the ancestor of all Chinese martial arts
meihua quan (梅花拳）
Meihua Quan (梅花拳) has a complex nature intertwined with Chinese culture, history, philosophy, and religion.
Since ancient times, Meihua Quan has been transmitted and taught from generation to generation from two distinct perspectives: Wenchang, the field of knowledge, and Wuchang, the military or martial arts field.
Meihua Quan’s theoretical and philosophical elaboration are included in manuscripts that the masters have secretly handed down over the centuries. Since the 14th Century, the study of the theory and practice of Meihua Quan (Wenli 文理 and Wugong 武功) have been opposed and repressed by the Chinese imperial authorities, resulting in real secret societies.
The Wenchang represents the cultural and philosophical doctrine, with a specific systemic autonomy, relating to the theory, history, and genealogy of the Meihua Quan style and literature, geomancy, divination arts numerology, and health preservation. It was born and developed as the unification of the philosophical contents of Buddhism, Taoism, Confucianism, linked to the theories of Yin & Yang, the Five Elements, and Bagua (eight trigrams theory).
Meihua Quan theory includes the contents of the Chinese philosophy such as the “Daodejing” (“The book of the way and its power” or “Laozi”) and the “Yijing” or “Book of changes “giving a reinterpretation in a holistic whole.
Wenli, translated in English as “theoretical instruction to truth” while being part of Wenchang, represents an arrival point for the practitioner of Meihua Quan, reachable through a precise martial path constituted by Wugong translated as “martial work.”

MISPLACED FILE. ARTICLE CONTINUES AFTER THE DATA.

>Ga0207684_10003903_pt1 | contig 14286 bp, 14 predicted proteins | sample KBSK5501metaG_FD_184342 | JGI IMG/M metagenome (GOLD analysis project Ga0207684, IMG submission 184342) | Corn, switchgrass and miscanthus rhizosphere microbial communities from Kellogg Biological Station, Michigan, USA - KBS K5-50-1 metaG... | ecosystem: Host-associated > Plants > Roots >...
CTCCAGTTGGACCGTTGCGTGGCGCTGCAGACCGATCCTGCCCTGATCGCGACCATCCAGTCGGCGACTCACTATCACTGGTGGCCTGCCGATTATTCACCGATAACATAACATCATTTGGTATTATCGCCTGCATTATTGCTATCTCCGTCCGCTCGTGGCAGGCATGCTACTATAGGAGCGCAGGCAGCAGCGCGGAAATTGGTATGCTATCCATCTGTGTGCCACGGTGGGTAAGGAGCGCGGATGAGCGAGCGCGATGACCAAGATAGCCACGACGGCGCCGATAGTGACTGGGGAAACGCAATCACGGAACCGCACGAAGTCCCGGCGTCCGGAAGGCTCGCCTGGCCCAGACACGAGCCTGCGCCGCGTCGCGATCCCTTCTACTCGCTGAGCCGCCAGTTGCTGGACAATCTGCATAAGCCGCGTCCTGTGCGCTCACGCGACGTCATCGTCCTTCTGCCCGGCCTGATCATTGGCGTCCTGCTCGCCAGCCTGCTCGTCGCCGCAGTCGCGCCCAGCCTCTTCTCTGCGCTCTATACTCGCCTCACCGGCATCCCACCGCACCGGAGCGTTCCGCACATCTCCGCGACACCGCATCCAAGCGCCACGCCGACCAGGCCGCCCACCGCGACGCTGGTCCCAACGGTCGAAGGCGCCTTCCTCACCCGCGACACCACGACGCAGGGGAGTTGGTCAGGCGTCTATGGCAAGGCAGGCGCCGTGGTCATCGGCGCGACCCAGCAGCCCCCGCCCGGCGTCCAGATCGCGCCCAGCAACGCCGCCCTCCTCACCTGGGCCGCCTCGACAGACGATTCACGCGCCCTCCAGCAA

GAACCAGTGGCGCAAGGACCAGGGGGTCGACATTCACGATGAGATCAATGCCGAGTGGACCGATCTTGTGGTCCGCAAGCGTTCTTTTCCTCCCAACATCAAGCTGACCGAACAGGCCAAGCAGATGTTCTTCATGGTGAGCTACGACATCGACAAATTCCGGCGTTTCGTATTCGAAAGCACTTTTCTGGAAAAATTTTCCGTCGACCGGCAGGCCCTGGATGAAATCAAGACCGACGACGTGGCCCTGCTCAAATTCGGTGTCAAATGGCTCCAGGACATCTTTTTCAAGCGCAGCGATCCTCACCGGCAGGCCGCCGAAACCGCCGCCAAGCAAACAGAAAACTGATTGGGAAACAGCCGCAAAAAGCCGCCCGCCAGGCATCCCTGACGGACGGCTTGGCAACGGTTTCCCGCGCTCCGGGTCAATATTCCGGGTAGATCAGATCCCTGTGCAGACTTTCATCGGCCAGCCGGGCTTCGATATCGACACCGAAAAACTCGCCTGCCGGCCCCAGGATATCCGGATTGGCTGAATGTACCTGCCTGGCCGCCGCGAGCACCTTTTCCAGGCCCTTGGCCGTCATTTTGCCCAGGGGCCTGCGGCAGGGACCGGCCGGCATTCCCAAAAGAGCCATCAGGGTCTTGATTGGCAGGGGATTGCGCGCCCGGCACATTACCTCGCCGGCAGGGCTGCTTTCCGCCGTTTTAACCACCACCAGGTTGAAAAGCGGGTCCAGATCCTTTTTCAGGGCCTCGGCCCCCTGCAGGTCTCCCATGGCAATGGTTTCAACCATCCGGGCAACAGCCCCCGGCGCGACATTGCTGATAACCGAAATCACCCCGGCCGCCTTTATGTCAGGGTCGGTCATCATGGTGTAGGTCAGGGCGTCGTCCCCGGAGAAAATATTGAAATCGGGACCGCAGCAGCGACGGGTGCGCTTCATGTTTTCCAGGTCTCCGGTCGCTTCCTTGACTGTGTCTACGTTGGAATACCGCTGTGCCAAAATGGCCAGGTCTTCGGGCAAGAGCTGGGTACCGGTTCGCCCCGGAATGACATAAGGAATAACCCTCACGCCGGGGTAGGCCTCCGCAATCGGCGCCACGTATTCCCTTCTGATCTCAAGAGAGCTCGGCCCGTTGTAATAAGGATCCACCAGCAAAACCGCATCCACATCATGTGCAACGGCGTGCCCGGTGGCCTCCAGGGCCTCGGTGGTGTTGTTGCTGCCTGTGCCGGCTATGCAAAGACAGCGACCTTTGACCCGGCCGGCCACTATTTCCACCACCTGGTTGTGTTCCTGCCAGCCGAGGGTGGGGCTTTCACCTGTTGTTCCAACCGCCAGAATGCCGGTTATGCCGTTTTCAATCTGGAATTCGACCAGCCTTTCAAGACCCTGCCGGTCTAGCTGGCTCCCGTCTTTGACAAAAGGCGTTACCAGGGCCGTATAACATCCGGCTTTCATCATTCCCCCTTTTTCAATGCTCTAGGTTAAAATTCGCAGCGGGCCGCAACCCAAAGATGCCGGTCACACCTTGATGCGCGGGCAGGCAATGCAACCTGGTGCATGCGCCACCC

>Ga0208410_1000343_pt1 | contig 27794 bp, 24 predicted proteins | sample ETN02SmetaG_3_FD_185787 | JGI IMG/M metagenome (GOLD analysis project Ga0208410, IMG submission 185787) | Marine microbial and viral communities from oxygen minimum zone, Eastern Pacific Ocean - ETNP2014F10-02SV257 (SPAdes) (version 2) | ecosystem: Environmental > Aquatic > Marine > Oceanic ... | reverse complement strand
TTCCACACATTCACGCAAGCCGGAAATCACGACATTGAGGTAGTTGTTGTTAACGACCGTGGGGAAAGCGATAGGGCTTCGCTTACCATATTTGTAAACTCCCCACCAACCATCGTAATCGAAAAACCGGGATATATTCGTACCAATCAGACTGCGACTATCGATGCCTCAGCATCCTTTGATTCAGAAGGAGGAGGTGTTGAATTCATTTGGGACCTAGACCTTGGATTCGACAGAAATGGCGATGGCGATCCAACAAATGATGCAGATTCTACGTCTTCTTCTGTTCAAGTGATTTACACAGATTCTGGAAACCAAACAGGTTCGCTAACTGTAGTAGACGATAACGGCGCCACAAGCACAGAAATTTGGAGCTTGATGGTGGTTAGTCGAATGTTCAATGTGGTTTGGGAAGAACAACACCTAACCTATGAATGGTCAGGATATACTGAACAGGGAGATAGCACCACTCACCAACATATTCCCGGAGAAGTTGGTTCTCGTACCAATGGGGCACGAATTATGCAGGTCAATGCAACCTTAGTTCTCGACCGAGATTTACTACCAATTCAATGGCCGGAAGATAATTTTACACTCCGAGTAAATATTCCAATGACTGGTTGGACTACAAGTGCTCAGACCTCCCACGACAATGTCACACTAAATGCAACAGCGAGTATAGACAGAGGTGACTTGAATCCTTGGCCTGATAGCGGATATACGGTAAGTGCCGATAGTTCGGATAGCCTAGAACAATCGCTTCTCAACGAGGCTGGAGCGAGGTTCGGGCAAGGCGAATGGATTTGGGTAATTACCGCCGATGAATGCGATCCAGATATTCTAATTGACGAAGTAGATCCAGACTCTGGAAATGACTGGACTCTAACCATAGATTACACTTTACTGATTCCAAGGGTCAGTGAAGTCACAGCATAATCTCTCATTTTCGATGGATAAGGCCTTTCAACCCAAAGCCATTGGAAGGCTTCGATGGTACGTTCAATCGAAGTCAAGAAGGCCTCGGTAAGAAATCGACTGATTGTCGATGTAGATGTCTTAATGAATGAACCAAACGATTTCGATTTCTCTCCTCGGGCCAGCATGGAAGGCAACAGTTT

The union of mind & body
the methods of training
Until the late Qing period (19th Century), the Meihua Quan style was transmitted only by the direct parental line (from father to son and not to women who had already married). Therefore, in this way, Meihua Quan was not taught to a stranger. Until about twenty years ago, no western people had ever learned this style. This secrecy has allowed keeping intact the essence of Meihua Quan itself up to the present day, preserving one of the few styles of “gongfu” that can be defined as traditional.
A method of mental concentration, a form of meditation, similar to the Bodhidarma conception
Meihua Quan, translated as plum blossom boxing, is a traditional and unique style of Wushu, characterized by flowing and powerful movements. It is considered an excellent method for developing strength, flexibility, osteo joint mobility, and self-defense.
The practice of Meihua Quan allows the body to move freely in space, as the primary training routine, called "Jiazi" or frame. It develops on a complex geometric pattern, called the four doors and eight directions, in which the practitioner must have a clear mind right from the start, able to improve both one's kinesthesis and sense of direction. It teaches practitioners a method of mental concentration, which leads, in the execution of Jiazi, to an actual form of meditation, very similar to that of the Bodhidarma conception. The constant practice of Meihua Quan leads from a general improvement of health conditions to a different state of consciousness, more serene and attentive, and which produces an enhancement of mental abilities in terms of memory capacity and concentration.